7 comments
Comment actions Permalink

one way is to stop at a break point and then right click and select evaluate expression.
then type

System.getProperty("java.runtime.name") //will be something like "Java(TM) 2 Runtime Environment, Standard Edition"

System.getProperty("java.vm.version") //will be something like 1.4.1-b21


btw this is how i figured this out (just so I teach you how to fish :)

Properties p = System.getProperties();
Iterator i = p.keySet().iterator();
while(i.hasNext()){
String nxt = i.next().toString();
System.err.println("key is " + nxt + " and value is " + p.getProperty(nxt));
}

0
Comment actions Permalink

Thanks.

I wonder why do I see the Java version when I run (triangle icon) but not
when I debug (beetle icon)?

Amnon

"charles decroes" <spam@decroes.com> wrote in message
news:14073278.1057593697511.JavaMail.itn@is.intellij.net...

one way is to stop at a break point and then right click and select

evaluate expression.

then type

>

System.getProperty("java.runtime.name") //will be something like

"Java(TM) 2 Runtime Environment, Standard Edition"
>

System.getProperty("java.vm.version") //will be something like 1.4.1-b21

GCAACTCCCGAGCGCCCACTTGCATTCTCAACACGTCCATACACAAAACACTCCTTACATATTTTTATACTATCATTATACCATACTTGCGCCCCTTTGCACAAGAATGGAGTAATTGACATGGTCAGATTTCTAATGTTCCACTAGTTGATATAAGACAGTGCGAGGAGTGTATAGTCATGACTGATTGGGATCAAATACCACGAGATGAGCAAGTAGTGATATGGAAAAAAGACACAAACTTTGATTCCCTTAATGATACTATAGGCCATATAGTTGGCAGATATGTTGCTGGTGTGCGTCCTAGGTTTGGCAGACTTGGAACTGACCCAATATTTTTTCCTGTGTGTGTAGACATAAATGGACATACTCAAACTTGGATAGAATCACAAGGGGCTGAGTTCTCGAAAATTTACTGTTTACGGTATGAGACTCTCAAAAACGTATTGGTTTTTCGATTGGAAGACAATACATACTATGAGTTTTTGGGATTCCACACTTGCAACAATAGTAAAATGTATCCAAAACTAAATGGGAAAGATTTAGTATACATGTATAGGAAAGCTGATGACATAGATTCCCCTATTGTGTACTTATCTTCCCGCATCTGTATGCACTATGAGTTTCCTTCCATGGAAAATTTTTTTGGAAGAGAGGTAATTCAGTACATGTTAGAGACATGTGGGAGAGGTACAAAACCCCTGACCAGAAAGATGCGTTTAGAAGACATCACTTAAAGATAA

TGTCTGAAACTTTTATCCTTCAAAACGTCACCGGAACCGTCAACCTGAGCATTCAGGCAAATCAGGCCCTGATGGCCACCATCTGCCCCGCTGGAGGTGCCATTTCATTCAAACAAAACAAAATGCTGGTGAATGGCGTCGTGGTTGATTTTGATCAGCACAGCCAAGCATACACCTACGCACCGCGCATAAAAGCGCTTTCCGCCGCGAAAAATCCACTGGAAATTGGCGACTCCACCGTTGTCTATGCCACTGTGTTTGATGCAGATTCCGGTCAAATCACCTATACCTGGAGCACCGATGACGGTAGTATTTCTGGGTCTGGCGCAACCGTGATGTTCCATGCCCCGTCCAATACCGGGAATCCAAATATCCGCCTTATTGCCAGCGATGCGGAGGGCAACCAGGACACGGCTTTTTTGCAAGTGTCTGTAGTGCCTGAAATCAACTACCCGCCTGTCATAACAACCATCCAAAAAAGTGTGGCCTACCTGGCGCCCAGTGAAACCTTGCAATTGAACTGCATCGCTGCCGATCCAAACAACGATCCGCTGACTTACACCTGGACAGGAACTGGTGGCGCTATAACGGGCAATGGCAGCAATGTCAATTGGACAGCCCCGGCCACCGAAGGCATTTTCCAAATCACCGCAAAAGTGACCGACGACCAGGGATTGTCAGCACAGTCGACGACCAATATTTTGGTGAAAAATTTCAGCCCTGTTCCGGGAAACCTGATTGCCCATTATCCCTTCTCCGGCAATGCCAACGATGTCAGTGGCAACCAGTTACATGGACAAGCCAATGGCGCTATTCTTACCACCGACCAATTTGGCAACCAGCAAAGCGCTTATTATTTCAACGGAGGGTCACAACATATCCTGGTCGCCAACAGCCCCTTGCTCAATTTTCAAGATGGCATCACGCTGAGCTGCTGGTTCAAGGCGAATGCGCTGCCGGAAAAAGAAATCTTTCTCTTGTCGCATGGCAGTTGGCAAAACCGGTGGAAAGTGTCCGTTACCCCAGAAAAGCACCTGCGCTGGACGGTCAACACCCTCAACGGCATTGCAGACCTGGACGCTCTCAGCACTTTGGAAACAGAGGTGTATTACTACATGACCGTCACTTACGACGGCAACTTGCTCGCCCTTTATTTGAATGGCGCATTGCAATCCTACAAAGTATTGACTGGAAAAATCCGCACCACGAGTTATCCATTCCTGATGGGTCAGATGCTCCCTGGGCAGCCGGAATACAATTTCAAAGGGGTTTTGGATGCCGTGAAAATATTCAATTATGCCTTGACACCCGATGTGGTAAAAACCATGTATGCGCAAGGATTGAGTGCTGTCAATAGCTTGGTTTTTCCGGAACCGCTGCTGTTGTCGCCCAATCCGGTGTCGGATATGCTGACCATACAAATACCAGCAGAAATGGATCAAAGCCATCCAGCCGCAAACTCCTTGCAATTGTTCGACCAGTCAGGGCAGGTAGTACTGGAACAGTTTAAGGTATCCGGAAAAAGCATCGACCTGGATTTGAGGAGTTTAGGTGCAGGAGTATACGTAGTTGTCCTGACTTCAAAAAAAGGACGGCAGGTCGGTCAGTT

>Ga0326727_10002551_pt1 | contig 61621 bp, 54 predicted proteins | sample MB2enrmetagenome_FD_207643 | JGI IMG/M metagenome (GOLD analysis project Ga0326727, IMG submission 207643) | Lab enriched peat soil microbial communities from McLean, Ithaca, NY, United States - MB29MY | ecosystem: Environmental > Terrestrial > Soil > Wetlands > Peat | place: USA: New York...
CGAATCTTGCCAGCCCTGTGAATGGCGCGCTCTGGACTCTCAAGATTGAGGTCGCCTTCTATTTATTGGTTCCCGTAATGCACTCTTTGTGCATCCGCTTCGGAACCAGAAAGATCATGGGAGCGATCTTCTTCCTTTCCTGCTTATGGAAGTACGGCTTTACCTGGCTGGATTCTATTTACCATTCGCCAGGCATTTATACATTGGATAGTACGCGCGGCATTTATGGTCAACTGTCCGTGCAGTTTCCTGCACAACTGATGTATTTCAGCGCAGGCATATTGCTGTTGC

>
>

btw this is how i figured this out (just so I teach you how to fish :)

>

Properties p = System.getProperties();
Iterator i = p.keySet().iterator();
while(i.hasNext()){
String nxt = i.next().toString();
System.err.println("key is " + nxt + " and value is " +

p.getProperty(nxt));

}

>
>


0
Comment actions Permalink

i get the same results on both if i do

System.err.println(System.getProperty("java.runtime.name"));
System.err.println(System.getProperty("java.vm.version"));


I am running an applet which kicks off the standard jdk. Are you debugging an applet, application or web component?

0
Comment actions Permalink


command line option


shows the version when the JVM starts.

0
Comment actions Permalink

charles decroes wrote:

btw this is how i figured this out (just so I teach you how to fish :)

Properties p = System.getProperties();
Iterator i = p.keySet().iterator();
while(i.hasNext()){
String nxt = i.next().toString();
System.err.println("key is " + nxt + " and value is " + p.getProperty(nxt));
}


I think an easier way to fish is:
System.getProperties().list(system.out);

Or press ctrl-q on the "getProperties()" part for a list of system
properties.

Bas

0
Comment actions Permalink

As always there is more than one solution to any given problem. i like your way better

0
Comment actions Permalink

This is the cleanest and easiest way.

Thanks!

"Peter Sch?fer" <peter.schaefer@healy-hudson.com> wrote in message
news:20229019.1057652671992.JavaMail.javamailuser@localhost...
>

command line option

>


>

shows the version when the JVM starts.



0

Please sign in to leave a comment.